Number 255. Appomattox Report of Colonel Samuel C. Armstrong, Eighth U. S. Colored Troops

   

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in Appomattox Campaign Reports (95)

No. 255. Report of Colonel Samuel C. Armstrong, Eighth U. S. Colored Troops.1

HEADQUARTERS EIGHTH U. S. COLORED TROOPS,
Near Petersburg, Va., April 20, 1865.

SIR: I have the honor to make the following report of the part taken by the Eighth U. S. Colored Troops in the late campaign:

The regiment crossed the James River at Varina Landing March 29 [28], 1865; the following day marched to Hatcher’s Run, and there encamped before the defenses of Petersburg. On the 31st was ordered as a support to General Turner’s provisional division, Twenty-fourth Army Corps. The day after massed for an attack on the defenses of Petersburg. On the morning of the 2nd entered the outer line of works, which had been abandoned by the enemy, and marched at once to the interior and principal line protecting the city; massed for an attack on one of the main forts; sent forth Captains Newland and Camp with their companies as skirmishers, who advanced handsomely and close up to the enemy’s works, driving their skirmishers, this under a brisk fire of musketry and shells. The order for attack was countermanded. Early on the morning of the 3rd the regiment was deployed as skirmishers, with orders to press the enemy’s works and ascertain if they were still present and develop their strength. The line advanced just before daylight and found the enemy’s works abandoned; took possession of three pieces of artillery and several caissons and wagons left in the works. Captain Camp, Company I, was first to enter the line, immediately followed by Major Pell. The regiment was at once advanced on and into Petersburg, receiving a number of deserters and a most cheering and hearty welcome from the colored inhabitants of the city, whom their presence had made free. Same day (3rd) marched to Sutherland’s Station, on the Cox road. The day after was train guard. On the 5th, 6th, and 7th made severe marches. Reported to General Foster on the 8th, and made a long and most exhausting march of thirty-five miles. April 9, moved out of camp at 3 a. m., and shortly afterward were ordered to the support of Sheridan’s cavalry, which was retreating in disorder and attempting to break through our line. Formed line of battle; arrested the progress of the enemy. Captain Newland at once deployed his company as skirmish-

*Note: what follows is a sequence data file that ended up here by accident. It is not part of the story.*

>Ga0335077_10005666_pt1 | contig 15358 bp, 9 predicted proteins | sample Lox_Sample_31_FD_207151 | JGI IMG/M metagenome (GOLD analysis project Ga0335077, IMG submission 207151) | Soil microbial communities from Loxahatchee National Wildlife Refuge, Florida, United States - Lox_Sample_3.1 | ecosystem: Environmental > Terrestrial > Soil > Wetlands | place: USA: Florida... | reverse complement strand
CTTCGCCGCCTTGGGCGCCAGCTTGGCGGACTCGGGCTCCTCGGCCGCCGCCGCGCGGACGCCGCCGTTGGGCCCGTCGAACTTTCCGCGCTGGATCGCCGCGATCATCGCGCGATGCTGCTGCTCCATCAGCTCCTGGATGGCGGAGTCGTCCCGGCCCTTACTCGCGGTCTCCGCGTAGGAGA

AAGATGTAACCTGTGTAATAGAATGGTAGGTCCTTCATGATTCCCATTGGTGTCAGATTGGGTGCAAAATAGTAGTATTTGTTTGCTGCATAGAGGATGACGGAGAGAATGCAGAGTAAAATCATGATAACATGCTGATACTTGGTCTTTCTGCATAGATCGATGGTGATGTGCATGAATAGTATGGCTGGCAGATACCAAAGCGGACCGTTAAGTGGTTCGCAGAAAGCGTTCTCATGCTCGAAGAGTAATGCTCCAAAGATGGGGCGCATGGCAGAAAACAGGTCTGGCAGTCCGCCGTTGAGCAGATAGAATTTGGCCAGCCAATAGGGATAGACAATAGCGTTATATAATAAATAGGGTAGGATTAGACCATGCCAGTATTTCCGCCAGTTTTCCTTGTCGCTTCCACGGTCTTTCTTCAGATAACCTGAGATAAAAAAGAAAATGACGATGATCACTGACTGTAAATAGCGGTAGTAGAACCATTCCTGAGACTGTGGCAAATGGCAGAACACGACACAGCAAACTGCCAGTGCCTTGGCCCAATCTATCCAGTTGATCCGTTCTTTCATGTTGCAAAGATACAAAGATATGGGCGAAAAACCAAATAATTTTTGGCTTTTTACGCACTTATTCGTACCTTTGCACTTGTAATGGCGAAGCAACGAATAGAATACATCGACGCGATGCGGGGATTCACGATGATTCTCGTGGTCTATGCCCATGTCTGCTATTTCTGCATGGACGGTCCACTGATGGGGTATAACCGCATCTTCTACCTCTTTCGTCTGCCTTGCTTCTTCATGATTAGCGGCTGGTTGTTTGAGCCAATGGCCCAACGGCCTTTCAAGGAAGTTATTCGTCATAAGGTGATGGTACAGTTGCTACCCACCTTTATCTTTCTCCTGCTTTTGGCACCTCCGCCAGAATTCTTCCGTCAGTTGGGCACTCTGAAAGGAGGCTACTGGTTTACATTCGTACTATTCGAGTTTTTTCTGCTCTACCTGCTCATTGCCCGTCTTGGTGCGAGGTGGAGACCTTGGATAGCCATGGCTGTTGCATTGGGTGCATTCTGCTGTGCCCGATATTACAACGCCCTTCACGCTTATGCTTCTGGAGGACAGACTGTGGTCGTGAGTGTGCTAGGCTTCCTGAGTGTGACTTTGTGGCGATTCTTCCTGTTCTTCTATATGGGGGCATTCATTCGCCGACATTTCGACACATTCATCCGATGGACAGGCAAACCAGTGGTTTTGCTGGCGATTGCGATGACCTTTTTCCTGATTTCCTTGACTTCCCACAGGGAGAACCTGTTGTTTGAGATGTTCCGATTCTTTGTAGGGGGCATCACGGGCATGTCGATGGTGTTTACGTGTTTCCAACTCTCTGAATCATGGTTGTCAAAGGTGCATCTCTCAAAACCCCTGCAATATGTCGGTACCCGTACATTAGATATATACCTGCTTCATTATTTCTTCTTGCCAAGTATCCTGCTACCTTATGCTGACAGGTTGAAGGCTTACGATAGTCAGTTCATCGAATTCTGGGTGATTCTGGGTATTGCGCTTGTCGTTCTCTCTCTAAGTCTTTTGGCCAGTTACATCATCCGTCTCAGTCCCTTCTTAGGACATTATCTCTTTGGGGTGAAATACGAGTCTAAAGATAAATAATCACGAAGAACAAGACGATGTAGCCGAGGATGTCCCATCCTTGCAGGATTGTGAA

ers, and assisted in driving back the enemy’s skirmishers and line of battle. Soon after marched to another position on the left, where it remained to April 11. On that day marched for Petersburg, arriving at the defenses of the city April 17, 1865.

It is impossible to name any officers as having specially distinguished themselves, all were so zealous and efficient in the discharge of their duties.

I am, sir, with great respect, your obedient servant,

S. C. ARMSTRONG,
Colonel Eighth U. S. Colored Troops.

Lieutenant LYON,
Acting Assistant Adjutant-General.

Source:

  1. The War of the Rebellion: A Compilation of the Official Records of the Union and Confederate Armies, Volume XLVI, Part 1 (Serial Number 95), pp. 1237-1238

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